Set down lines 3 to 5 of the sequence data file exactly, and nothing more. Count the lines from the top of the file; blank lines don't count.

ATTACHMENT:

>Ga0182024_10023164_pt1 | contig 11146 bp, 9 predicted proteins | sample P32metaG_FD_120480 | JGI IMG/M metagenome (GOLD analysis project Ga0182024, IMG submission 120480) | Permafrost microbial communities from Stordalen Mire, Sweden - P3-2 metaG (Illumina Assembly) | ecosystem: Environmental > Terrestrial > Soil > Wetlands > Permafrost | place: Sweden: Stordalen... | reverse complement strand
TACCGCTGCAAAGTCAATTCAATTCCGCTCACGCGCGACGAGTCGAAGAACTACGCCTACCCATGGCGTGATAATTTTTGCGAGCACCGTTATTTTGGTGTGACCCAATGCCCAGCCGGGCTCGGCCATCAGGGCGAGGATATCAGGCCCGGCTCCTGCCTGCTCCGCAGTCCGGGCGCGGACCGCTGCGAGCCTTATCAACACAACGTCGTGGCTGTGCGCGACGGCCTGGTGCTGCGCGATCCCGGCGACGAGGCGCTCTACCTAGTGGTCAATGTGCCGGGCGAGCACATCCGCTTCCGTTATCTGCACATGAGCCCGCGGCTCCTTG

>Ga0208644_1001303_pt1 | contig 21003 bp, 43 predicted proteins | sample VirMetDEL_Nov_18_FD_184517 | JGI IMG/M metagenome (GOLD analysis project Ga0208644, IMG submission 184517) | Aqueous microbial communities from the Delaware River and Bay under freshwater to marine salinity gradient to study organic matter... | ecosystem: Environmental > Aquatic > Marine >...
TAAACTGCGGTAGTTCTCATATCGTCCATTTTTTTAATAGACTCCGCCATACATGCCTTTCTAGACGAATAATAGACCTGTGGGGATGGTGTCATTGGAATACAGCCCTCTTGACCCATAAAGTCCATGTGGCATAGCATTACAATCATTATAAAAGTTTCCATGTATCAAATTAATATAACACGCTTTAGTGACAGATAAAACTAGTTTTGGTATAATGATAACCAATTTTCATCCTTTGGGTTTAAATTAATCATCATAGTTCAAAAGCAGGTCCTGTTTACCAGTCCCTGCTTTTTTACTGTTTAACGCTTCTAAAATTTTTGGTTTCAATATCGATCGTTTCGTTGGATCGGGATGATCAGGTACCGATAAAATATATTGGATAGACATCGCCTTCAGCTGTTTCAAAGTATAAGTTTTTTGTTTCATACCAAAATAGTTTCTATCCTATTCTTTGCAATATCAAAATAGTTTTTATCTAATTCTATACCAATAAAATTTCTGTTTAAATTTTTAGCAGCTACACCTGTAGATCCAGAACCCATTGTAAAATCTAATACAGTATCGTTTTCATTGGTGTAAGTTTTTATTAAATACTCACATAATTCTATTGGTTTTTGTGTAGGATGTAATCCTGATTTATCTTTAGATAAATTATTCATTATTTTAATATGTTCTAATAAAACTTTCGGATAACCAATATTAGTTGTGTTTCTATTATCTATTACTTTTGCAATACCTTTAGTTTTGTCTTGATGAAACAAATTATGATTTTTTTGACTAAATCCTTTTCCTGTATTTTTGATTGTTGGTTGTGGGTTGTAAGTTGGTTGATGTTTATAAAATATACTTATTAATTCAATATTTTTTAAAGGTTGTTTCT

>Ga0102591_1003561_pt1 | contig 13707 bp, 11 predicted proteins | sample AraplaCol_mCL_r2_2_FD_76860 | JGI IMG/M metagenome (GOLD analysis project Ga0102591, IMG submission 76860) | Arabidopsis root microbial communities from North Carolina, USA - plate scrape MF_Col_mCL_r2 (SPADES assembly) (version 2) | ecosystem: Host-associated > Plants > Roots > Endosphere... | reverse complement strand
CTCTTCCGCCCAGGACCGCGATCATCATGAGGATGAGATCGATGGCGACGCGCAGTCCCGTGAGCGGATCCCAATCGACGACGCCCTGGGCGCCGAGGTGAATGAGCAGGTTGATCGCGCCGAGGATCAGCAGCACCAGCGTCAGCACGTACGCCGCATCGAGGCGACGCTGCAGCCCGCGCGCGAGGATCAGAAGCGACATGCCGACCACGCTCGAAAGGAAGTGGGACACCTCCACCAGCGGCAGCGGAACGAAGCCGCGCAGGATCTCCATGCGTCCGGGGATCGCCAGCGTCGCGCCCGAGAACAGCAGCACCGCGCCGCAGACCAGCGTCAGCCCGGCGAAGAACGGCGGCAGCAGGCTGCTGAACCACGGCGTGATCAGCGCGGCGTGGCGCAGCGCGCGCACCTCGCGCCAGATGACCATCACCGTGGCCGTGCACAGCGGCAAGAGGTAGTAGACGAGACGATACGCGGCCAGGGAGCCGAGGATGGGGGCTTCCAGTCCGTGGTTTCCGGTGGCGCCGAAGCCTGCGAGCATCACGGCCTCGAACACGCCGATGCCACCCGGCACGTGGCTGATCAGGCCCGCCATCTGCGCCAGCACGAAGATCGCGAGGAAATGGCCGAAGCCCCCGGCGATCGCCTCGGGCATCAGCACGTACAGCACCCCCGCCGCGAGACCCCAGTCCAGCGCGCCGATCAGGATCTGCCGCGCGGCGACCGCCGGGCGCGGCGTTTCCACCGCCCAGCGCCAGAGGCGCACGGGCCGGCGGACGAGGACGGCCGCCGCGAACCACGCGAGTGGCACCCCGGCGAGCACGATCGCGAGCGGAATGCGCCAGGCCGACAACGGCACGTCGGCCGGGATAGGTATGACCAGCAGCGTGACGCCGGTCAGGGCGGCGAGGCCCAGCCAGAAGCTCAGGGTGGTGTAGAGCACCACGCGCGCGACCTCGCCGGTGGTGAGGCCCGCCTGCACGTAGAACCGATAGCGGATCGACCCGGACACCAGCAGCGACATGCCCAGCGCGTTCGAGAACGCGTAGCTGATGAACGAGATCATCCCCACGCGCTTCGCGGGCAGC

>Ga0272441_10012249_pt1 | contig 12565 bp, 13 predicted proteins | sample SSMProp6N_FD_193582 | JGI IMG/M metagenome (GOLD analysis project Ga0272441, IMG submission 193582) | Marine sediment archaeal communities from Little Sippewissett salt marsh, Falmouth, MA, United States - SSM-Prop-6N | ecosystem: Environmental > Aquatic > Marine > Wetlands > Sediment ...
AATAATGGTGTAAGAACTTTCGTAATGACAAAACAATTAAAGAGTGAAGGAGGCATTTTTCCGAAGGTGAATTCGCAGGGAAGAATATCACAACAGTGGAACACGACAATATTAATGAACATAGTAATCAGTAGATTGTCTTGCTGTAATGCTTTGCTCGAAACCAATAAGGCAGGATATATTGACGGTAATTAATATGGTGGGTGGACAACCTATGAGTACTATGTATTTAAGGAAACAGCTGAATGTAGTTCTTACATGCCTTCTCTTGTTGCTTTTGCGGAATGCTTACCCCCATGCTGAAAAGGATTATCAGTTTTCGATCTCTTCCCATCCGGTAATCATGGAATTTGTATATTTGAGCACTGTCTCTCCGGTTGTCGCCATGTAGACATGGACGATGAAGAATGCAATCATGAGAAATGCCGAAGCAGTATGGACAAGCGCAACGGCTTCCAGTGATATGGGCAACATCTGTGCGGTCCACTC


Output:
>Ga0208644_1001303_pt1 | contig 21003 bp, 43 predicted proteins | sample VirMetDEL_Nov_18_FD_184517 | JGI IMG/M metagenome (GOLD analysis project Ga0208644, IMG submission 184517) | Aqueous microbial communities from the Delaware River and Bay under freshwater to marine salinity gradient to study organic matter... | ecosystem: Environmental > Aquatic > Marine >...
TAAACTGCGGTAGTTCTCATATCGTCCATTTTTTTAATAGACTCCGCCATACATGCCTTTCTAGACGAATAATAGACCTGTGGGGATGGTGTCATTGGAATACAGCCCTCTTGACCCATAAAGTCCATGTGGCATAGCATTACAATCATTATAAAAGTTTCCATGTATCAAATTAATATAACACGCTTTAGTGACAGATAAAACTAGTTTTGGTATAATGATAACCAATTTTCATCCTTTGGGTTTAAATTAATCATCATAGTTCAAAAGCAGGTCCTGTTTACCAGTCCCTGCTTTTTTACTGTTTAACGCTTCTAAAATTTTTGGTTTCAATATCGATCGTTTCGTTGGATCGGGATGATCAGGTACCGATAAAATATATTGGATAGACATCGCCTTCAGCTGTTTCAAAGTATAAGTTTTTTGTTTCATACCAAAATAGTTTCTATCCTATTCTTTGCAATATCAAAATAGTTTTTATCTAATTCTATACCAATAAAATTTCTGTTTAAATTTTTAGCAGCTACACCTGTAGATCCAGAACCCATTGTAAAATCTAATACAGTATCGTTTTCATTGGTGTAAGTTTTTATTAAATACTCACATAATTCTATTGGTTTTTGTGTAGGATGTAATCCTGATTTATCTTTAGATAAATTATTCATTATTTTAATATGTTCTAATAAAACTTTCGGATAACCAATATTAGTTGTGTTTCTATTATCTATTACTTTTGCAATACCTTTAGTTTTGTCTTGATGAAACAAATTATGATTTTTTTGACTAAATCCTTTTCCTGTATTTTTGATTGTTGGTTGTGGGTTGTAAGTTGGTTGATGTTTATAAAATATACTTATTAATTCAATATTTTTTAAAGGTTGTTTCT

>Ga0102591_1003561_pt1 | contig 13707 bp, 11 predicted proteins | sample AraplaCol_mCL_r2_2_FD_76860 | JGI IMG/M metagenome (GOLD analysis project Ga0102591, IMG submission 76860) | Arabidopsis root microbial communities from North Carolina, USA - plate scrape MF_Col_mCL_r2 (SPADES assembly) (version 2) | ecosystem: Host-associated > Plants > Roots > Endosphere... | reverse complement strand